The Nigerian mobile games market is a young one, but it has the potential to be enormous in the years ahead. As it stands, only around 10 per cent of the population currently owns a smartphone. However, this number is going to rise as older generations of devices drop in price and the internet becomes more ubiquitous. There are some great Nigerian games on the market now, but they may need to be promoted more effectively to attract huge audiences.

Mobile Games Are on the Rise in the Country

The amount of people with a smartphone in Nigeria is on a major upward trajectory. There were only 11 million users in 2014, but this figure more than doubled to 25 million by 2018. In terms of the general population, though, this is only a small percentage. By 2025, it is expected that there will be 143 million smartphone users in the country, highlighting how this is an incredibly lucrative market for developers to get into now.

Some business-minded computer programmers have spotted the opportunity to get ahead of the curve, and have set up their own mobile game companies. A few of the best-known studios operating out of Lagos include Maliyo Games, Gamsole, and Kuluya. There should be many more emerging in the near future, as this is considered to be one of the world’s most fertile gaming markets.

Some of the Best Nigerian Options

Looking at the most downloaded apps in Nigeria, the majority of games are from international developers. Call of Duty: Mobile, Hero Wars, and Candy Crush are three of the top played games in the country, and this is mainly thanks to their notoriety. There are plenty of Nigerian games to choose from, though, and these could find more success if they were marketed more effectively.

Gidi Run from Gamsole is one of the standout Nigerian mobile offerings and one that has attracted players ever since its release in 2016. The title is an endless running game inspired by titles like Subway Surfers, only this one is set on the streets of Lagos. Throne of Gods is a lesser-known game, but one that could have great appeal worldwide if it was promoted well. The title from Akdogan Ali and Umusu Samson is clearly inspired by classic combat games like Tekken.

Monkey Post is a game that would appeal to anyone who’s ever played football on the streets of Nigeria. The offering from ChopUp is a recreation of the football scene that can be found in so many neighbourhoods in the country. This includes backyard football pitches and makeshift goalposts made from pieces of wood.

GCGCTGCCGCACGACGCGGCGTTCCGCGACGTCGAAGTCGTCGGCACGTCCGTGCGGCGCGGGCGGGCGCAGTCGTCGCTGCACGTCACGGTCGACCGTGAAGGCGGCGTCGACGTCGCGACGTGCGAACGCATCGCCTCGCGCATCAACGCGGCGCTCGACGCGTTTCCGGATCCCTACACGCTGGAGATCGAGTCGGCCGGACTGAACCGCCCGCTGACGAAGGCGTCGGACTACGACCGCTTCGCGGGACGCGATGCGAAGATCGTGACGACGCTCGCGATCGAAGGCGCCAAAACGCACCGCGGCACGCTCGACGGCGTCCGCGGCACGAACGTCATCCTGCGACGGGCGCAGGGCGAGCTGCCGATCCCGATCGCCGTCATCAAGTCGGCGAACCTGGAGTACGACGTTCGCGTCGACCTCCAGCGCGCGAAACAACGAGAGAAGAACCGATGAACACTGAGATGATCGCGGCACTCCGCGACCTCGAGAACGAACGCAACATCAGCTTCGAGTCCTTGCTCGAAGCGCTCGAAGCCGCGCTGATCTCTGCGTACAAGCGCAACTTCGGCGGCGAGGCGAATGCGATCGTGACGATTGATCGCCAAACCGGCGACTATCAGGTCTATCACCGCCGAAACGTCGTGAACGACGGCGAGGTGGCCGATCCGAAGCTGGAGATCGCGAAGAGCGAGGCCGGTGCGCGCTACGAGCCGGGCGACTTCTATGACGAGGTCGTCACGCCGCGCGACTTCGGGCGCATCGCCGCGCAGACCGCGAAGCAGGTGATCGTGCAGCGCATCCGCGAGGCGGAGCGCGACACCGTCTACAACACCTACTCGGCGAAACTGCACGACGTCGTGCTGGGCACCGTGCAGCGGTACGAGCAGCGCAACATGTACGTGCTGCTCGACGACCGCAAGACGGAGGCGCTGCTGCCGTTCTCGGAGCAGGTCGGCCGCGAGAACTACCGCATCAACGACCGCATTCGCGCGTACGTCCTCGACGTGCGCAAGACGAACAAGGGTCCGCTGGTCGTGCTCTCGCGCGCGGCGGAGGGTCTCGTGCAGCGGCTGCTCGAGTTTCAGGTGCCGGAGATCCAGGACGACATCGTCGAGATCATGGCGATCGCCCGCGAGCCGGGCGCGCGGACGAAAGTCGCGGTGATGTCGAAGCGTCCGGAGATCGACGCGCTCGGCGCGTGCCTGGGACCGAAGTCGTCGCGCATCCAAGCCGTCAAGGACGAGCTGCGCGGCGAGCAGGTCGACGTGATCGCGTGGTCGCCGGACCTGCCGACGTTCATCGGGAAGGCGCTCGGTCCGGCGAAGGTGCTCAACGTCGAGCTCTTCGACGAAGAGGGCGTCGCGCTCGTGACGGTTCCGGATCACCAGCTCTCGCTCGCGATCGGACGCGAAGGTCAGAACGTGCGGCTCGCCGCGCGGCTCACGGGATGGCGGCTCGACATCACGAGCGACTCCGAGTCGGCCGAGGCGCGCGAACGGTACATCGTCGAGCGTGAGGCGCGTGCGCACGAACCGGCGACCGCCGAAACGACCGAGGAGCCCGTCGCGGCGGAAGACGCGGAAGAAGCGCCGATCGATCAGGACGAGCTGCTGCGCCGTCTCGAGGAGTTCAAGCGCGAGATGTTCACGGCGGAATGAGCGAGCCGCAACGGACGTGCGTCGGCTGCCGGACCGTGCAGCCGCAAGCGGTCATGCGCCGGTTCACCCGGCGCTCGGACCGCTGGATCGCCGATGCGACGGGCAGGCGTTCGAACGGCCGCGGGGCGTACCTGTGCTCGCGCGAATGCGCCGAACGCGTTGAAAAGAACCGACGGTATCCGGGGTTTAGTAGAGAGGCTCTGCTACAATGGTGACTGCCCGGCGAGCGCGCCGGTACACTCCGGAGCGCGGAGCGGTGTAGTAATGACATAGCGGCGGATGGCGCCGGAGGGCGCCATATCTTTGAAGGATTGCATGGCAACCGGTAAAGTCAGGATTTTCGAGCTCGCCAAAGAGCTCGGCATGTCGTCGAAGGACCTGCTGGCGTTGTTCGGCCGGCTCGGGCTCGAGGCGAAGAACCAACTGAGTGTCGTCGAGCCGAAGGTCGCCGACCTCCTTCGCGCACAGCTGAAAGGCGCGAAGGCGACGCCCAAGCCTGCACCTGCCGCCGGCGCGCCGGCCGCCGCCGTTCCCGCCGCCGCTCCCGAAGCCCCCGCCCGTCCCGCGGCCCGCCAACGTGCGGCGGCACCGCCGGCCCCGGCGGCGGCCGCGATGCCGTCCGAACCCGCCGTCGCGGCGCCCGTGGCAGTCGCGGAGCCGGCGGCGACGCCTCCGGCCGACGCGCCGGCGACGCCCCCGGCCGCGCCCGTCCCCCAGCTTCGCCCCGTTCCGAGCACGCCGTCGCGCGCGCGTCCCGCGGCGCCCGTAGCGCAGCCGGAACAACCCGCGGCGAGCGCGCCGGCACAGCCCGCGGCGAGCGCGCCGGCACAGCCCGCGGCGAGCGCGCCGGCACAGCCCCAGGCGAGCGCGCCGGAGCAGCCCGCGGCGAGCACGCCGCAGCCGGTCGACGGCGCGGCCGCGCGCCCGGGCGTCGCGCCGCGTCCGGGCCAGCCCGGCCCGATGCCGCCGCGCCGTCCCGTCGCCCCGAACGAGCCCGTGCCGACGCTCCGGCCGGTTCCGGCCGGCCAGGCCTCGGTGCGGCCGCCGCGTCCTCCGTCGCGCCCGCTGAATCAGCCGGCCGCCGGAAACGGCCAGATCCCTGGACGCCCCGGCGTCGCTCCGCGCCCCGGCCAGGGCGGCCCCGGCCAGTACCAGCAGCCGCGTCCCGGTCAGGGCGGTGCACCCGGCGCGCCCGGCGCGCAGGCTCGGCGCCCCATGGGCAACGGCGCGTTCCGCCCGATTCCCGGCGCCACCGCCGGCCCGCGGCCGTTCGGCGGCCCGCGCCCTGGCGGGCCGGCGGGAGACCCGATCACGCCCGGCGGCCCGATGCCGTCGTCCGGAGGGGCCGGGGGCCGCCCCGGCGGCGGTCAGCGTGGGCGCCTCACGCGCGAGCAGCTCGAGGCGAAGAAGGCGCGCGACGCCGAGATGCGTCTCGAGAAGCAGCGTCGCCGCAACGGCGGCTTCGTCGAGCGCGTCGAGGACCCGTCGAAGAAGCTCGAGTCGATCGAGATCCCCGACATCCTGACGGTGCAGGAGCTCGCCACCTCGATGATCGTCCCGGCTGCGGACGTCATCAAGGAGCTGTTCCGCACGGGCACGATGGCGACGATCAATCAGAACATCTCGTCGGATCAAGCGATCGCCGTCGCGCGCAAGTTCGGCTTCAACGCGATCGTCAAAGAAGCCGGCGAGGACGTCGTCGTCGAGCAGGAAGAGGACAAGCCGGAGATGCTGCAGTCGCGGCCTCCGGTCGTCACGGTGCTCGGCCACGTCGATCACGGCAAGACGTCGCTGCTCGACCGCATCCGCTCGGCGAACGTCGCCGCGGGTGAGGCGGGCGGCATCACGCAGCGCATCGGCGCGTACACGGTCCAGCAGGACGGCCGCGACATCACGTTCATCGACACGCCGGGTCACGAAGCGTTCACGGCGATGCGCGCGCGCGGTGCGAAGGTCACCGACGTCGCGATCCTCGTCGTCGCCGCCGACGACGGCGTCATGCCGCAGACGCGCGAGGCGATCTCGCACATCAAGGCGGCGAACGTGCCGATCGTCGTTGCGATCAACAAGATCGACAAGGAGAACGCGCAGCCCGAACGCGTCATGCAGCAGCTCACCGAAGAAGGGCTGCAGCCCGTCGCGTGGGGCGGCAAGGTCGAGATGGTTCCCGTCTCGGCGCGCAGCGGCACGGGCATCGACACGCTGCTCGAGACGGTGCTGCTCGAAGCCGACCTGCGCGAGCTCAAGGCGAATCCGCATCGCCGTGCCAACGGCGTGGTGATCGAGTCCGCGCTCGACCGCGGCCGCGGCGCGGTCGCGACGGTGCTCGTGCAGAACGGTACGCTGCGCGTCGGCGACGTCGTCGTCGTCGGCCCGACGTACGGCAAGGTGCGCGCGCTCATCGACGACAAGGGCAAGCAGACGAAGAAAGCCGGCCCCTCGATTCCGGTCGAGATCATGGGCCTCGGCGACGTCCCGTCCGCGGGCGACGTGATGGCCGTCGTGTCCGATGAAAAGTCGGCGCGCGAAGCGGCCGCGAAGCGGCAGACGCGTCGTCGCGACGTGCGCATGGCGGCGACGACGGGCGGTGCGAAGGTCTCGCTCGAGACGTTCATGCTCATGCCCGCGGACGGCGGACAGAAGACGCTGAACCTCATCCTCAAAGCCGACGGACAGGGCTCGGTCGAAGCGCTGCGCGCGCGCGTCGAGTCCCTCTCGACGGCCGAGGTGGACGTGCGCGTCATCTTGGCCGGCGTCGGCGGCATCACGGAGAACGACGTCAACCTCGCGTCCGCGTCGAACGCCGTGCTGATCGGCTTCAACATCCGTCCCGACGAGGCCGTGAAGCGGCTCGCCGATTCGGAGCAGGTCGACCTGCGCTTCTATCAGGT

Plenty of Inspiration for Developers

Along with creating games that are geared specifically towards Nigerian players, developers in the country should look to other bustling markets in Africa for inspiration. The online casino industry in South Africa is growing rapidly at the moment, and Nigeria is not far behind. By looking at the most popular games here, developers should be able to find some direction for their games.

According to a list of the most popular online games in South Africa, players are keen on offerings like online slots, online bingo, and video poker. Developers could look to make versions of these games for online casino audiences, or they could create standalone mobile apps about them. It does appear that variety is key, with players often choosing where to play based on the selection available. However, they can also be swayed by the lucrative welcome bonuses. With this in mind, apps that incorporate a few different games, along with a tempting freebie to draw players in could be successful.

Another way that game makers in the country could gain inspiration is from the abundance of Nigerian films that have hit screens in recent years. In the west, a lot of blockbuster movies have dedicated apps that help people enjoy the themes in different ways. The Jurassic World franchise, for instance, has numerous mobile games accompanying it. A game based on Nigeria’s highest-grossing film of all time, Omo Ghetto: The Saga, for example, could be an instant hit.

While a lot of new smartphone owners in Nigeria will be playing western games on their devices, there will also be a huge market for titles that embrace Nigerian culture. It certainly appears as though there is a large gap in the market for quintessentially Nigerian mobile games. Young start-ups in the country can look to the success stories in the gaming scene to date and find inspiration from them.